The Toronto International Film Festival revealed the 51 films, videos, and installation works that make up the 2016 Wavelengths program, an international forum for film and video art that challenges the mainstream and seeks to replenish and redefine the art of cinema.
Curated by Andréa Picard, with contributions from members of TIFF’s international programming team (namely Steve Gravestock, Giovanna Fulvi, and Diana Sanchez), Wavelengths comprises four programs of experimental short films and videos, 14 category-defying feature-length fiction, documentary, and essay films, and a trio of exhibitions which engage the moving image in enthralling and powerful ways.
This year’s program features an exciting mix of master and award-winning filmmakers, leading contemporary artists, and emerging, new talent. Some of the highlights include Scottish multimedia artist Douglas Gordon’s I Had Nowhere to Go, a moving and timely portrait of legendary experimental filmmaker Jonas Mekas; Morocco-based Oliver Laxe’s Cannes Critics’ Week Grand Prize winner, Mimosas; urgent, political documentaries by acclaimed filmmakers Wang Bing, Pere Portabella, and Sergei Loznitsa, and a new film from Turkish artist-activist belit sağ, who questions the roles and responsibility of presenting images today — and their control.
Artistic daring is personified in The Ornithologist, the latest provocation by lauded Portuguese auteur, Jõao Pedro Rodrigues, as well as in Eduardo Williams’ debut feature, The Human Surge, which shape-shifts its way across three countries as it tracks bodies at work and play in a globalized age of precarity. Both features were recent winners at the 69th Locarno Film Festival, where they received the Leopard for Best Direction and the Filmmakers of the Present Award, respectively.
“This year’s edition of Wavelengths,” said curator Andréa Picard, “demonstrates how filmmakers and artists are steadfast in their commitment to artistic freedom in a time of global economic and political crises. That we are seeing histories reconsidered and recast, multi-form gestures of empathy, and incongruous and terrific moments of humour offers ample proof that film artists are using the medium not only in formally inventive ways which expand the possibilities of cinematic expression, but also in ways which slyly resist a steadily encroaching conservatism and conformism.”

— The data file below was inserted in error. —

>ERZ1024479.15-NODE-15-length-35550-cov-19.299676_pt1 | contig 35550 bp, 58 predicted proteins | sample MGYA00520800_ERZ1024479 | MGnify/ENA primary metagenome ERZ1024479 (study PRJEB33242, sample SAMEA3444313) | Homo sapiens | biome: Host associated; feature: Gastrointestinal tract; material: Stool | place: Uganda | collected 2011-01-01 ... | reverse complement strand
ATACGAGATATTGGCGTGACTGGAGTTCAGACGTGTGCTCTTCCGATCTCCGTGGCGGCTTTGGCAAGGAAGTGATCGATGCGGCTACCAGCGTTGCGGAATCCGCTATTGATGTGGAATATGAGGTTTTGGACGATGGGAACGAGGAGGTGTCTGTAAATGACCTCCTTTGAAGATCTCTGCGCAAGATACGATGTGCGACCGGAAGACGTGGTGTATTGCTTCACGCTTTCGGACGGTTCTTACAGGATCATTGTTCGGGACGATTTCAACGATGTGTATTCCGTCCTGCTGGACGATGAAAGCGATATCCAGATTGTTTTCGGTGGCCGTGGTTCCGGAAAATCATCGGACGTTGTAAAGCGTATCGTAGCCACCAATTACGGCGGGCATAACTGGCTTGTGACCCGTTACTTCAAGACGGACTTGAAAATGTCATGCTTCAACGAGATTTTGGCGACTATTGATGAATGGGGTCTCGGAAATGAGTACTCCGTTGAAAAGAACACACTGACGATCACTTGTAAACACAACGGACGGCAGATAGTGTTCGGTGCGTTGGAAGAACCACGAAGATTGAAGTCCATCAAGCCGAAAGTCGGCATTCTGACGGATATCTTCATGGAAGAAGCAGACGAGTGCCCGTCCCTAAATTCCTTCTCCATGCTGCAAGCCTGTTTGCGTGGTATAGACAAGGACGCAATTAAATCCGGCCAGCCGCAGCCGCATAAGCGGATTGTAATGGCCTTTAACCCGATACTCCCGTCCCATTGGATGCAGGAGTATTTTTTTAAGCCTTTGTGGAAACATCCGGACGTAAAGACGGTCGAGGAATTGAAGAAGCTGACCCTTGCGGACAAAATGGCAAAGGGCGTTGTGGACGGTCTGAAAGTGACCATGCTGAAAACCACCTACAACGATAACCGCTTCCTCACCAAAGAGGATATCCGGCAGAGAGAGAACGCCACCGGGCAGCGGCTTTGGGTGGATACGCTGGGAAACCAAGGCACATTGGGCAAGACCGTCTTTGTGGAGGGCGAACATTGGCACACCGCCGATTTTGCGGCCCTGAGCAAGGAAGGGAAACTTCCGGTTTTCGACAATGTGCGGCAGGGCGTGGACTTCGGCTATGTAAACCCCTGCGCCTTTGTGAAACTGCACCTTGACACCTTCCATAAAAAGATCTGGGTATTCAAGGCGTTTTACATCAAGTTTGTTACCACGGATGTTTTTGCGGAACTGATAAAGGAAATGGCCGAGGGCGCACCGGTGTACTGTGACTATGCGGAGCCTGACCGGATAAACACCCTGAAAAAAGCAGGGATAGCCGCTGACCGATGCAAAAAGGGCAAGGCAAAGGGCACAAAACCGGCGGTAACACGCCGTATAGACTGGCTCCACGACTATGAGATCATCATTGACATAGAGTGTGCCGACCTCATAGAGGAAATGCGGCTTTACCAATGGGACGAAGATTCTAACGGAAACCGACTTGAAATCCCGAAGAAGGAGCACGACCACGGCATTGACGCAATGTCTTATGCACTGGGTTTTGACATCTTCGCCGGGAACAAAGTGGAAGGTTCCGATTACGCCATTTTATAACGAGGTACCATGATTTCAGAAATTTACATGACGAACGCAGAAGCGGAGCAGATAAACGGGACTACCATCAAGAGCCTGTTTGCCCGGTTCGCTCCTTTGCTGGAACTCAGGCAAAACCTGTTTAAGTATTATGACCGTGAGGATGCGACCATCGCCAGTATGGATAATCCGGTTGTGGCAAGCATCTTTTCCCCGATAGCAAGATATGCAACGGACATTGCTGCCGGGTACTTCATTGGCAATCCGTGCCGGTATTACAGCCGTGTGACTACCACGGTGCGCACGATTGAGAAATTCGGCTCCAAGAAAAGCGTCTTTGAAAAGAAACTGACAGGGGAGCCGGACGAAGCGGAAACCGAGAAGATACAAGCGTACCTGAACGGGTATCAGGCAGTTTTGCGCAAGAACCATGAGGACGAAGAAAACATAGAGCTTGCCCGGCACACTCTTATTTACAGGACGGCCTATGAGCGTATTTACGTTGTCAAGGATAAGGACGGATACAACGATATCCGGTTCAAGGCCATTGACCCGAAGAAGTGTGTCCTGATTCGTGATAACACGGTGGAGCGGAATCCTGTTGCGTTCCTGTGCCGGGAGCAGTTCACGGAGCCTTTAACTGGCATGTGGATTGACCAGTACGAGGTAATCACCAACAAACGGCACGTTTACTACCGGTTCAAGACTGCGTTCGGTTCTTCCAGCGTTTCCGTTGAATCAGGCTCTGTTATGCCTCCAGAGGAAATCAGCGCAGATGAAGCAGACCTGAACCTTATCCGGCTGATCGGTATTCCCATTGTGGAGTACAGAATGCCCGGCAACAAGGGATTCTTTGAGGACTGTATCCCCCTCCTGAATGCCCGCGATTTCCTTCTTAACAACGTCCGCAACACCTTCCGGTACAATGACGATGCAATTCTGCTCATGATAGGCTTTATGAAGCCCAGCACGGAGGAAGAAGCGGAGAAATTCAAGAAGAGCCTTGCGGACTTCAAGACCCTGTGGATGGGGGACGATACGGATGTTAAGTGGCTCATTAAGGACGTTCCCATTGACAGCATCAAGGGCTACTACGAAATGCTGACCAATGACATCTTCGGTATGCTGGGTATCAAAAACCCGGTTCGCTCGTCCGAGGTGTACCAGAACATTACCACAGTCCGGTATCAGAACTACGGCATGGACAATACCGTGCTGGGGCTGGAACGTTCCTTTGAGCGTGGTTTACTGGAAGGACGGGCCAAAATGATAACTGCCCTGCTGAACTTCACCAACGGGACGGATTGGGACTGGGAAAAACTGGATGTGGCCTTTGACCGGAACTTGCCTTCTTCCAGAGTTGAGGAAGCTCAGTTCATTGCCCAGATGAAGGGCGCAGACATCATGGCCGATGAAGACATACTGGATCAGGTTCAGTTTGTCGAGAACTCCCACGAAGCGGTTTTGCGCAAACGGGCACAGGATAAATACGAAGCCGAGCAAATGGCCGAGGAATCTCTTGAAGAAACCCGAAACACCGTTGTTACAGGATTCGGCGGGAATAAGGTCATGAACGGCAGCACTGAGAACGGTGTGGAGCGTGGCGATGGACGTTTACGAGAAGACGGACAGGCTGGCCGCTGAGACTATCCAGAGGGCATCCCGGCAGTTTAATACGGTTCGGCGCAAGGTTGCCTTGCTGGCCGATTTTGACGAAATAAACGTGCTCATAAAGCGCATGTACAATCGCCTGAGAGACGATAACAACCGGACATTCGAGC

Wavelengths will expand its reach by presenting a number of important exhibitions throughout Toronto, including Ana Mendieta: Siluetas, a rare presentation of restored films and two related suites of photographs by the late extraordinary Cuban-born artist Ana Mendieta, whose practice is as radical and relevant today as it was during her lifetime. Two high points of this year’s program are provided by Catalan visionary artist-filmmaker Albert Serra, whose latest feature, the Jean Vigo prize–winning The Death of Louis XIV starring French acting legend Jean-Pierre Léaud, will be shown at the Festival, alongside Serra’s monumental five-screen installation Singularity, which was commissioned for last year’s Venice Biennale and will be mounted in North America for the first time at 99 Sudbury, an off-site location new to the Festival this year.